Burma's 'Long-necked' women, a tradition dying out

But now, only five out of 200 women here wear them.


Senin, 14 Des 2015 23:00 WIB


Phyu Zin Poe

Kayan women is sewing traditional dresses to sell visitors. (Photo: Phyu Zin Poe)

Kayan women is sewing traditional dresses to sell visitors. (Photo: Phyu Zin Poe)

It is believed that only one percent of Burma’s long-necked women remain. 

Young Burmese have rejected the tradition of wearing the heavy metal neck coils, saying the rings are painful and uncomfortable. 

And for those that do, the neck rings have become more of a tourist attraction…

From Loikaw, the capital of Kayah state, Phyu Zin Poe, looks at state of this ancient tradition.

San Bon village is one place Burma’s long-necked women call home.

It's about 30 minutes by car from Loikaw, the capital of Kayah state. It is one of the main places in Kayah state where women are known to wear the brass neck coils. 

Residents say that in the past all the women here wore the neck coils as a symbol of their identity.

But now, only five out of 200 women here wear them.

Muu Phoe, 50, is the only one in her family who wears the neck coils. 

“At first, I didn’t get used to it,” she explains, “It was painful. I wanted to take them off, but I was worried that I might lose them. These neck coils mean a lot to me because I inherited them from my grandma. After a week of the pain, I got used to it and I felt alright to wear them.”

Muu Phoe has been wearing the neck coils now for 20 years. And they never come off, not even when she sleeps. 

There are 14 rings around her neck and in total they weigh 12 kilograms. She also wears brass coils around her knees. 

When I met Muu Phoe she was busy sewing traditional dresses in her tent, to sell to the tourists that visit her village.

“When tourists come to see us, we make some money by selling them these clothes,” says Muu Phoe, “We depend on the tourism business as we were unable to farm anymore.”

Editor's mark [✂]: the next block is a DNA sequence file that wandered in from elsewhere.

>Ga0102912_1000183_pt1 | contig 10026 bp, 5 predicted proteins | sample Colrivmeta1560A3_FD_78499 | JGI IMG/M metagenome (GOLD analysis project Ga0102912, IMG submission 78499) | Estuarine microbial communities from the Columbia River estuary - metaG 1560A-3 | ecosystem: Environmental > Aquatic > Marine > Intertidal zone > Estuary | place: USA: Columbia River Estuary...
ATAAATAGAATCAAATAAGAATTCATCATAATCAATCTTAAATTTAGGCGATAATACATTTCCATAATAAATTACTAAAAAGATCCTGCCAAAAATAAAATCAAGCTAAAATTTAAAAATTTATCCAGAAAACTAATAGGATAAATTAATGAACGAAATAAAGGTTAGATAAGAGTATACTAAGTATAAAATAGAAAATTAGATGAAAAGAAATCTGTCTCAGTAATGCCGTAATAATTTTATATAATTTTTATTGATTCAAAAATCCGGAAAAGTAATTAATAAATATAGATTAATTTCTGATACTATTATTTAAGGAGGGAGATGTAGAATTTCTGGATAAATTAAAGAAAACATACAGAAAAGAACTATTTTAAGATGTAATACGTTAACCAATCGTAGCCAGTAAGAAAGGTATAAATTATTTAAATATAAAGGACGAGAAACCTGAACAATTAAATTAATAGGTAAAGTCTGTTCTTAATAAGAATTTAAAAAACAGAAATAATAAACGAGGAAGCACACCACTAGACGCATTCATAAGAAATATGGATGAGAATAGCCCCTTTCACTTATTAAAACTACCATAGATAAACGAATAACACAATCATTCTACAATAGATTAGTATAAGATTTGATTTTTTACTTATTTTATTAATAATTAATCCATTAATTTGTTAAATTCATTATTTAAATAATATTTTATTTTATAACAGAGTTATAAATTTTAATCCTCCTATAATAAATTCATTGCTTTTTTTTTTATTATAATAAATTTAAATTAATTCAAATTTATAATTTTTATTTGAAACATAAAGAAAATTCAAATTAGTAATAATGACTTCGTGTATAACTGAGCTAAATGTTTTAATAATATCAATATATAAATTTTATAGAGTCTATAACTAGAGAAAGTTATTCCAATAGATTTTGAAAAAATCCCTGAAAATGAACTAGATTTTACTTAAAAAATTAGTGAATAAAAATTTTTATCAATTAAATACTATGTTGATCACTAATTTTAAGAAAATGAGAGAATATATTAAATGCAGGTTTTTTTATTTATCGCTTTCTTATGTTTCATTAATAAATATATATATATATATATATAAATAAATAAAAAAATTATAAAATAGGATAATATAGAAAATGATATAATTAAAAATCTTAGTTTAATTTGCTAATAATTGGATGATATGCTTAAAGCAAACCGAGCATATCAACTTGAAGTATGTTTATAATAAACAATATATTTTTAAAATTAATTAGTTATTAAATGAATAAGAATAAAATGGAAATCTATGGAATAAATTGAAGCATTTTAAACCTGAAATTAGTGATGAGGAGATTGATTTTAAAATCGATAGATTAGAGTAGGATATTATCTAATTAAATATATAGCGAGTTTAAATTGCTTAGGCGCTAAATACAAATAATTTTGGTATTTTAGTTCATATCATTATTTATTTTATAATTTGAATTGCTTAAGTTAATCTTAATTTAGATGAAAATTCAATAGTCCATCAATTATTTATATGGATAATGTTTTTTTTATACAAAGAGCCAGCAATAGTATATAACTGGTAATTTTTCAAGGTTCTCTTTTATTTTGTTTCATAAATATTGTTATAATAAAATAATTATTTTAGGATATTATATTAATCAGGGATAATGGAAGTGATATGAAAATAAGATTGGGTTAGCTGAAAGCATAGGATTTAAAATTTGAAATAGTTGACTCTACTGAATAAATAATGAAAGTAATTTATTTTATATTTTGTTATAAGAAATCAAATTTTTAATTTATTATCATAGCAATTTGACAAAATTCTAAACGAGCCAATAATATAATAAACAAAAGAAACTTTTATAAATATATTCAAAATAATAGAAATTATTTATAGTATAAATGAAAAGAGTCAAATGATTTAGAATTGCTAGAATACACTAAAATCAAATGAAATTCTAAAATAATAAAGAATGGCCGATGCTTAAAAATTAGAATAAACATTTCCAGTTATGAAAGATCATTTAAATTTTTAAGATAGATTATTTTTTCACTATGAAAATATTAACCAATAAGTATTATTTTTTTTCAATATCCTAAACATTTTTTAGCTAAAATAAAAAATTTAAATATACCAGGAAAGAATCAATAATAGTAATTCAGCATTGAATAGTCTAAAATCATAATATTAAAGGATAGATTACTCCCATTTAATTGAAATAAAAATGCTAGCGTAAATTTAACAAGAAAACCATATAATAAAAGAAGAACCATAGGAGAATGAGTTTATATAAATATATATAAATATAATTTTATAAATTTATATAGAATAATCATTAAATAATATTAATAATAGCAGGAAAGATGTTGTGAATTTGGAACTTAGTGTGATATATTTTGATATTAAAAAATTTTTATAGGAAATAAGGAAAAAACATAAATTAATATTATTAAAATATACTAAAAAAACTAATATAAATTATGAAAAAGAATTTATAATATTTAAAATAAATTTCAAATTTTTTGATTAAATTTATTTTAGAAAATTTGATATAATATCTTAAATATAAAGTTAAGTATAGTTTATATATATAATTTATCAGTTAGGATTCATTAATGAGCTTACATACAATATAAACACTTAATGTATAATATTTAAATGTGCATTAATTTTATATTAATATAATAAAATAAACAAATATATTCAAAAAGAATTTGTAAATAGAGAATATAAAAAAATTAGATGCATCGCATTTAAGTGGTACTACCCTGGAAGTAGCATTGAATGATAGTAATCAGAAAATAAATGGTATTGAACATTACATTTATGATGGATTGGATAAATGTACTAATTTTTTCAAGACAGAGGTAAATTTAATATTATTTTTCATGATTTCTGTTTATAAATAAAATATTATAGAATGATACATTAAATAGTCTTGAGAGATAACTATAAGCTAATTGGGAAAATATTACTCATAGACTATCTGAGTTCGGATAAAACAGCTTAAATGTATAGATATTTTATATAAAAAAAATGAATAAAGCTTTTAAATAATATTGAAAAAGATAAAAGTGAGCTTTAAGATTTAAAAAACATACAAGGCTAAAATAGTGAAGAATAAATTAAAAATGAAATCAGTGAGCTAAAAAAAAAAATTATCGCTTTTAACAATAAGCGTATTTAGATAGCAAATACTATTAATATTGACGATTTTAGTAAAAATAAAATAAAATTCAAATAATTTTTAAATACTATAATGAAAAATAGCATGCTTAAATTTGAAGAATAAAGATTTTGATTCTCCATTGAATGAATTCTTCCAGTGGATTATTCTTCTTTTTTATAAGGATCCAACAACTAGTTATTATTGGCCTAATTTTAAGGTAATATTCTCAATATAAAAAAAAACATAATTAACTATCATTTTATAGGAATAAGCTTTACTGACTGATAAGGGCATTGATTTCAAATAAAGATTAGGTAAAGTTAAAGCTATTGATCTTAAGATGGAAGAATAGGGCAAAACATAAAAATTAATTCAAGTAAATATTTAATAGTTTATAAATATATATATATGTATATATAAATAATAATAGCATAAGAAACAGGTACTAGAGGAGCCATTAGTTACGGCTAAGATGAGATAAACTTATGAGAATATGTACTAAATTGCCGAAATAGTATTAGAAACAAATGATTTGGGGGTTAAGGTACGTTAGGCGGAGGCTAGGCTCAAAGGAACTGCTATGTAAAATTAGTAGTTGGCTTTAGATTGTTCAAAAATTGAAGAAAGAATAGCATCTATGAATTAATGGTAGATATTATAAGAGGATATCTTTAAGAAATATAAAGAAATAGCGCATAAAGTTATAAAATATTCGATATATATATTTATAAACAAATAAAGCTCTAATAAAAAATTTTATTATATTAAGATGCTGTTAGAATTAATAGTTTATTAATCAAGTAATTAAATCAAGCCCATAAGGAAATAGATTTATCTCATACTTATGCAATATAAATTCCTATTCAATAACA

In the time of her ancestors, the brass neck coils were a symbol of identity, beauty and wealth. 

There is no written history of when Kayan women first started wearing the neck rings, but some historians says the tradition dates back to 800 years ago.

“In the past, girls who could wear the most numbers of brass neck rings were the most popular among the young men in the village, Explains Muu Phoe, “If a girl didn't wear any neck coils, she would find it difficult to get married.”

Traditionally, Kayan girls started to wear neck rings on their fifth birthday – each year they would add one more until they were married. 

But these days the custom is fading out. In this village less than 10 women wear the rings.

And for those that do, it is mostly for the benefit of tourists… They work in hotels and perform traditional dances for the guests.  

Others travel to neighboring Thailand and China, where they can also find work in the tourism industry.

33-year-old Muu Lae says she gave the neck rings a try but she just couldn’t get used to it.

“I tried to put these brass coils on for a day, but they are too heavy,” she exclaims, “I could not eat, I could not open my mouth, I could not go to toilet and I could not sit. I wonder how my aunt who wears them could stand with these coils.”  

Instead, Muu Lae sells the brass coils and traditional clothes to tourists. 

It’s mostly Burmese tourists that buy the coils to wear for special occasions, she says.

“Some foreigners and local people from Yangon come to buy these brass neck coils,” says Muu Lae, “But the majority of my customers are Kayan villagers. Most Kayan women come to buy these brass neck coils to wear in traditional celebration events but not to wear for life.” 

But as the tradition of wearing the rings for life dies out, some say there needs to be an urgent solution to preserve the tradition.

Kyaw Than is an advisor of the Kayan cultural preservation group. 

“We need a master plan for maintaining this cultural heritage,” he says, “Giving jobs to these women at hotels is not a solution to maintaining the culture. We need suitable job opportunities for these women to be able to maintain these culture.”

Although Muu Phoe says protecting their heritage is important, none of her daughters will wear the neck rings. 

“I don't know what will happen in the future, this is our ancestors' cultural heritage,” she says, “I want to maintain this culture, but I could not say whether it will survive.” 


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